Nick Cave emails Brian Eno about Israel, saying ‘scaring off’ artists with boycotts is not helpful
Nick Cave said the pressure to boycott Israel actually made him want to play there. (Supplied)
Nick Cave says he will not treat his fans with “contempt” by refusing to play Israel, calling the high-profile push for artists to boycott the country over its politics “cowardly and shameful”.
- Cave says “engaging” with Israelis by playing in the country will be better for peace efforts
- He says the “weaponising” of music is “shameful and cowardly”
- Many artists have refused to play out of support for Palestinians
In an email to fellow musician and producer Brian Eno, Cave reaffirmed his stance that he did not support the current Israeli Government, but that he also did not see his performing in the country as “any kind of tacit support for that government’s policies”.
Eno has been a longtime critic of Israel, labelling the state a “ragingly racist theocracy” in a 2014 letter to fellow musician David Byrne and praising artists who have declined to play there.
“I am aware of the injustices suffered by the Palestinian population, and wish, with all people of good conscience, that their suffering is ended via a comprehensive and just solution, one that involves enormous political will on both sides of the equation,” Cave said in his email, which he published on his Red Hand Files website in response to a question from a fan.
“But I also do not support the Boycott, Divestments and Sanctions movement, as you know.
“I think the cultural boycott of Israel is cowardly and shameful.”
The Boycott, Divestment and Sanctions (BDS) movement has advocated for a cultural boycott of Israel to pressure its government to end its occupation of the territory Palestinians seek for a state.
“In fact, this is partly the reason I am playing Israel — not as support for any particular political entity but as a principled stand against those who wish to bully, shame and silence musicians,” Cave said.
Last year, after Cave announced he would perform in Israel as part of the Nick Cave & The Bad Seeds Skeleton Tree world tour, artists including Pink Floyd’s Roger Waters and Sonic Youth’s Thurston Moore signed an open letter urging the Australian to reconsider.
“Don’t go — not while apartheid remains,” they wrote.
“Stand true to your support for those who opposed Israel’s attacks on Gaza. Stand for freedom.”
Cave refused the request, telling local media that he no longer wanted to succumb to “a kind of public humiliation”.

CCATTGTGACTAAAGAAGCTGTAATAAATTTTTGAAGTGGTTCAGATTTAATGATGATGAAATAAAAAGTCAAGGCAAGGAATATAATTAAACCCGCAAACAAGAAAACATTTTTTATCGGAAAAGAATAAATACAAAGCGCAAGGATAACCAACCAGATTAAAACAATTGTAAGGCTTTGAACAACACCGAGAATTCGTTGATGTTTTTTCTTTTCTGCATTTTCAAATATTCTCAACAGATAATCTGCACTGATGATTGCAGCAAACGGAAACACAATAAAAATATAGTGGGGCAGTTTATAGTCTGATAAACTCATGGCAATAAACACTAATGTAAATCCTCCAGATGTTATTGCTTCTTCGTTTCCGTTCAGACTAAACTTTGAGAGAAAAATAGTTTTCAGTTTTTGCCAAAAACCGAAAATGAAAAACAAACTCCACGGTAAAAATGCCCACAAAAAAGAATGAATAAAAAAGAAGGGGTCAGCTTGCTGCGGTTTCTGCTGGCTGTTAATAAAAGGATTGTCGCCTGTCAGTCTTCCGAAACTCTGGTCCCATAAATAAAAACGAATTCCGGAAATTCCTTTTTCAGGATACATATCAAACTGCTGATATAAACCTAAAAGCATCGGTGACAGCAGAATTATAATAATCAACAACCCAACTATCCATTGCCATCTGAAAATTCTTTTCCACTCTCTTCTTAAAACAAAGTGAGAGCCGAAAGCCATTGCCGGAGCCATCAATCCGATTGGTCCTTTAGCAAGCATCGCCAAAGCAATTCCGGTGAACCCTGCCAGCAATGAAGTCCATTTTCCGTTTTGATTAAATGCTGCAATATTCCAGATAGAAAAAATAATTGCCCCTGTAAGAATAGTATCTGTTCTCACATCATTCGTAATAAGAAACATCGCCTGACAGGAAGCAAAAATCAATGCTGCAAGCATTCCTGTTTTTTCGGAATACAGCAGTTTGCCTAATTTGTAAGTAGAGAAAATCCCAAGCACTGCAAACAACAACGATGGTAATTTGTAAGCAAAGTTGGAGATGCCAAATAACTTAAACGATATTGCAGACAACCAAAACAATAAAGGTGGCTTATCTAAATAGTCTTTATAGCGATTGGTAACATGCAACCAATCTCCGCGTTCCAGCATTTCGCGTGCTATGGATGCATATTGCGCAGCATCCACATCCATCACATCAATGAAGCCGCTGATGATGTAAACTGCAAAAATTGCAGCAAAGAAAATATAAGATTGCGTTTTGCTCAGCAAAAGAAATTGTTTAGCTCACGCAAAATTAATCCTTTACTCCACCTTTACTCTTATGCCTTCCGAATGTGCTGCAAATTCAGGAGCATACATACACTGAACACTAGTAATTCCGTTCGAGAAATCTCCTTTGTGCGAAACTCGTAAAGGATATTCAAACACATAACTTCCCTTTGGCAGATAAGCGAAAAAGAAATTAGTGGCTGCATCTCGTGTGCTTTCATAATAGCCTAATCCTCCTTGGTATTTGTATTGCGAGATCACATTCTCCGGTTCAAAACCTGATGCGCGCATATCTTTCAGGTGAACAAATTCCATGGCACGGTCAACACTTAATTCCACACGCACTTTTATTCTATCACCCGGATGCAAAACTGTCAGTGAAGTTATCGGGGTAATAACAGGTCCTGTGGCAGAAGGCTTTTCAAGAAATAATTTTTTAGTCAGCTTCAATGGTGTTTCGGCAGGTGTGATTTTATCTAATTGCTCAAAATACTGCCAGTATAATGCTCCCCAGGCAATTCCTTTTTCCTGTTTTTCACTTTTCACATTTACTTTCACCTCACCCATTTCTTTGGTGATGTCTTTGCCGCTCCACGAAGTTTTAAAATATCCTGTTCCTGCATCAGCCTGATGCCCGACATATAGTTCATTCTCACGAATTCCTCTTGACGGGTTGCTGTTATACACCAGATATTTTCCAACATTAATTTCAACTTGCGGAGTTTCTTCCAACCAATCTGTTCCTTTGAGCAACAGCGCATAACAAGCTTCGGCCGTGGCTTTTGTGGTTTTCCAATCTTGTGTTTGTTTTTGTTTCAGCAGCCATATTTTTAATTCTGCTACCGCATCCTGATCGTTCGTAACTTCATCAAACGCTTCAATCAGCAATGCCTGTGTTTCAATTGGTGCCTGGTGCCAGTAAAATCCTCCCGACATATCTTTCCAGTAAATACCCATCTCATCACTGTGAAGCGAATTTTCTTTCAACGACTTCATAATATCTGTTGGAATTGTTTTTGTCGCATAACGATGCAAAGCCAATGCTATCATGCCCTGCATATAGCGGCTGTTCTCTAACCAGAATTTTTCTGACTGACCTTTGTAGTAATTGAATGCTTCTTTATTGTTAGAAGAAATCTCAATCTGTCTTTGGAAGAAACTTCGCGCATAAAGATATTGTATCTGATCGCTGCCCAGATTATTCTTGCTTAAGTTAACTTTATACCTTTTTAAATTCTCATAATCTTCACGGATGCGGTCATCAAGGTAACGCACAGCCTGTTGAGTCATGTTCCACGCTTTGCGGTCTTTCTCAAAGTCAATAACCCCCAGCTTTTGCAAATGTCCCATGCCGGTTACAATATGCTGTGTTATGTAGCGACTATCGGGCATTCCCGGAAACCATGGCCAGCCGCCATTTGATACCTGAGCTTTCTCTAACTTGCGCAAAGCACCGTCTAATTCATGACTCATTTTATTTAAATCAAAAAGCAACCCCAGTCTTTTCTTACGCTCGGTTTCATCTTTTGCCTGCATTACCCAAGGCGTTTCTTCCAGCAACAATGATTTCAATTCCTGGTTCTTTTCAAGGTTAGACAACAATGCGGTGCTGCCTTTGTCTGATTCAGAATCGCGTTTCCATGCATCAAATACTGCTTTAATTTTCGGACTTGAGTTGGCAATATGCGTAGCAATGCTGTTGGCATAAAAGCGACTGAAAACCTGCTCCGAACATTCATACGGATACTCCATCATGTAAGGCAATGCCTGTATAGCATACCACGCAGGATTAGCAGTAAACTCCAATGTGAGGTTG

This issue has flared up for other artists
Cave’s message comes a few months after Kiwi singer Lorde was criticised for booking, and then cancelling, a date in Tel Aviv as part of her Melodrama world tour.
“Playing in Tel Aviv will be seen as giving support to the policies of the Israeli Government, even if you make no comment on the political situation,” New Zealand publication The Spinoff wrote in an open letter.
“Such an effect cannot be undone by even the best intention and the best music.”
Days later, a pro-Israel organisation took out a full-page ad in the Washington Post calling the singer-songwriter a “bigot” and accusing New Zealand of “growing prejudice” against the Jewish people.
“While Lorde claims to be concerned with human rights, she hypocritically chose to proceed with her two concerts in Putin’s Russia, despite his support for Assad’s genocidal regime which has already claimed the lives of over 500,000 innocents,” the ad said.
Elvis Costello and Lauryn Hill have both cancelled concerts in Israel, the latter in 2015 after an online campaign that quoted Killing Me Softly, the song her band The Fugees famously recorded.
Cave says his critics are ‘weaponising’ music
In his email on Wednesday, Cave said a better way to combat the “atrocities” committed by the Israeli Government would be to play in the country and appeal to its media and citizens “on the understanding that the purpose of your music was to speak to the Israeli people’s better angels”.
“Ultimately, whatever the rights and wrongs of official Israeli action in the disputed territories, Israel is a real, vibrant, functioning democracy — yes, with Arab members of parliament — and so engaging with Israelis, who vote, may be more helpful than scaring off artists or shutting down means of engagement.”
In publishing the email to his website, where he has recently written candidly about many topics including the death of his son, the Australian spoke of the difficulty of sparring with an artist as influential as Eno, who is a renowned experimental composer and producer of work by David Bowie and U2.
“The records he made remain some of the most important and essential recordings I have ever heard,” Cave wrote.
“Even so, certain questions need to be asked. How far must we have strayed from the transformative nature of music to feel justified in weaponising music and using it to punish ordinary Israeli citizens for the actions of their government?”